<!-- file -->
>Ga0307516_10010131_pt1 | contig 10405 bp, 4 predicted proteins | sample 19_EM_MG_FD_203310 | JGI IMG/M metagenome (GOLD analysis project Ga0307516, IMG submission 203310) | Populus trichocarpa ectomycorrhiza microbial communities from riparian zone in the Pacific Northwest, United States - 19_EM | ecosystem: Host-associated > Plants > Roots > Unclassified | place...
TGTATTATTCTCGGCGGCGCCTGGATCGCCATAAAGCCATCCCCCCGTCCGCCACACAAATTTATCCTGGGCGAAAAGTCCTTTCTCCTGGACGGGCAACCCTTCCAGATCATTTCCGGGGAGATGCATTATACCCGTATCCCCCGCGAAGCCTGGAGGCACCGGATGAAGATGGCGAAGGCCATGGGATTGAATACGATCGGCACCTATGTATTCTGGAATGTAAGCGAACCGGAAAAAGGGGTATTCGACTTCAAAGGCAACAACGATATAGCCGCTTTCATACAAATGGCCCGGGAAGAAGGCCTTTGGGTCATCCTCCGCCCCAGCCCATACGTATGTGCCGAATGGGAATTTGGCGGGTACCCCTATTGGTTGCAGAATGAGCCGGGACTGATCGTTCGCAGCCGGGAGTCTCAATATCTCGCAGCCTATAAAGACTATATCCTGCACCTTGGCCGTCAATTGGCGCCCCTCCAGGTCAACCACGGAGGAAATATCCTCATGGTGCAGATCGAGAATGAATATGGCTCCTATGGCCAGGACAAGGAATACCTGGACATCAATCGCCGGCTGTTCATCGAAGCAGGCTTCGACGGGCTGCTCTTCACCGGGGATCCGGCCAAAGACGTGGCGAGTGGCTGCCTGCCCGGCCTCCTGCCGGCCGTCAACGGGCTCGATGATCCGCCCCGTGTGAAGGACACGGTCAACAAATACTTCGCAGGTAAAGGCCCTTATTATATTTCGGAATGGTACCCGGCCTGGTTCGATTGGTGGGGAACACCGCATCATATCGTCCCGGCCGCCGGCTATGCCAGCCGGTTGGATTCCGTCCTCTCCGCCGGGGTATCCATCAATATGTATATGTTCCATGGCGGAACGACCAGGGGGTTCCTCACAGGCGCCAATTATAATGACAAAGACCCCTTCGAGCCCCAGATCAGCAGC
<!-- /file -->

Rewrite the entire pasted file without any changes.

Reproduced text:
>Ga0307516_10010131_pt1 | contig 10405 bp, 4 predicted proteins | sample 19_EM_MG_FD_203310 | JGI IMG/M metagenome (GOLD analysis project Ga0307516, IMG submission 203310) | Populus trichocarpa ectomycorrhiza microbial communities from riparian zone in the Pacific Northwest, United States - 19_EM | ecosystem: Host-associated > Plants > Roots > Unclassified | place...
TGTATTATTCTCGGCGGCGCCTGGATCGCCATAAAGCCATCCCCCCGTCCGCCACACAAATTTATCCTGGGCGAAAAGTCCTTTCTCCTGGACGGGCAACCCTTCCAGATCATTTCCGGGGAGATGCATTATACCCGTATCCCCCGCGAAGCCTGGAGGCACCGGATGAAGATGGCGAAGGCCATGGGATTGAATACGATCGGCACCTATGTATTCTGGAATGTAAGCGAACCGGAAAAAGGGGTATTCGACTTCAAAGGCAACAACGATATAGCCGCTTTCATACAAATGGCCCGGGAAGAAGGCCTTTGGGTCATCCTCCGCCCCAGCCCATACGTATGTGCCGAATGGGAATTTGGCGGGTACCCCTATTGGTTGCAGAATGAGCCGGGACTGATCGTTCGCAGCCGGGAGTCTCAATATCTCGCAGCCTATAAAGACTATATCCTGCACCTTGGCCGTCAATTGGCGCCCCTCCAGGTCAACCACGGAGGAAATATCCTCATGGTGCAGATCGAGAATGAATATGGCTCCTATGGCCAGGACAAGGAATACCTGGACATCAATCGCCGGCTGTTCATCGAAGCAGGCTTCGACGGGCTGCTCTTCACCGGGGATCCGGCCAAAGACGTGGCGAGTGGCTGCCTGCCCGGCCTCCTGCCGGCCGTCAACGGGCTCGATGATCCGCCCCGTGTGAAGGACACGGTCAACAAATACTTCGCAGGTAAAGGCCCTTATTATATTTCGGAATGGTACCCGGCCTGGTTCGATTGGTGGGGAACACCGCATCATATCGTCCCGGCCGCCGGCTATGCCAGCCGGTTGGATTCCGTCCTCTCCGCCGGGGTATCCATCAATATGTATATGTTCCATGGCGGAACGACCAGGGGGTTCCTCACAGGCGCCAATTATAATGACAAAGACCCCTTCGAGCCCCAGATCAGCAGC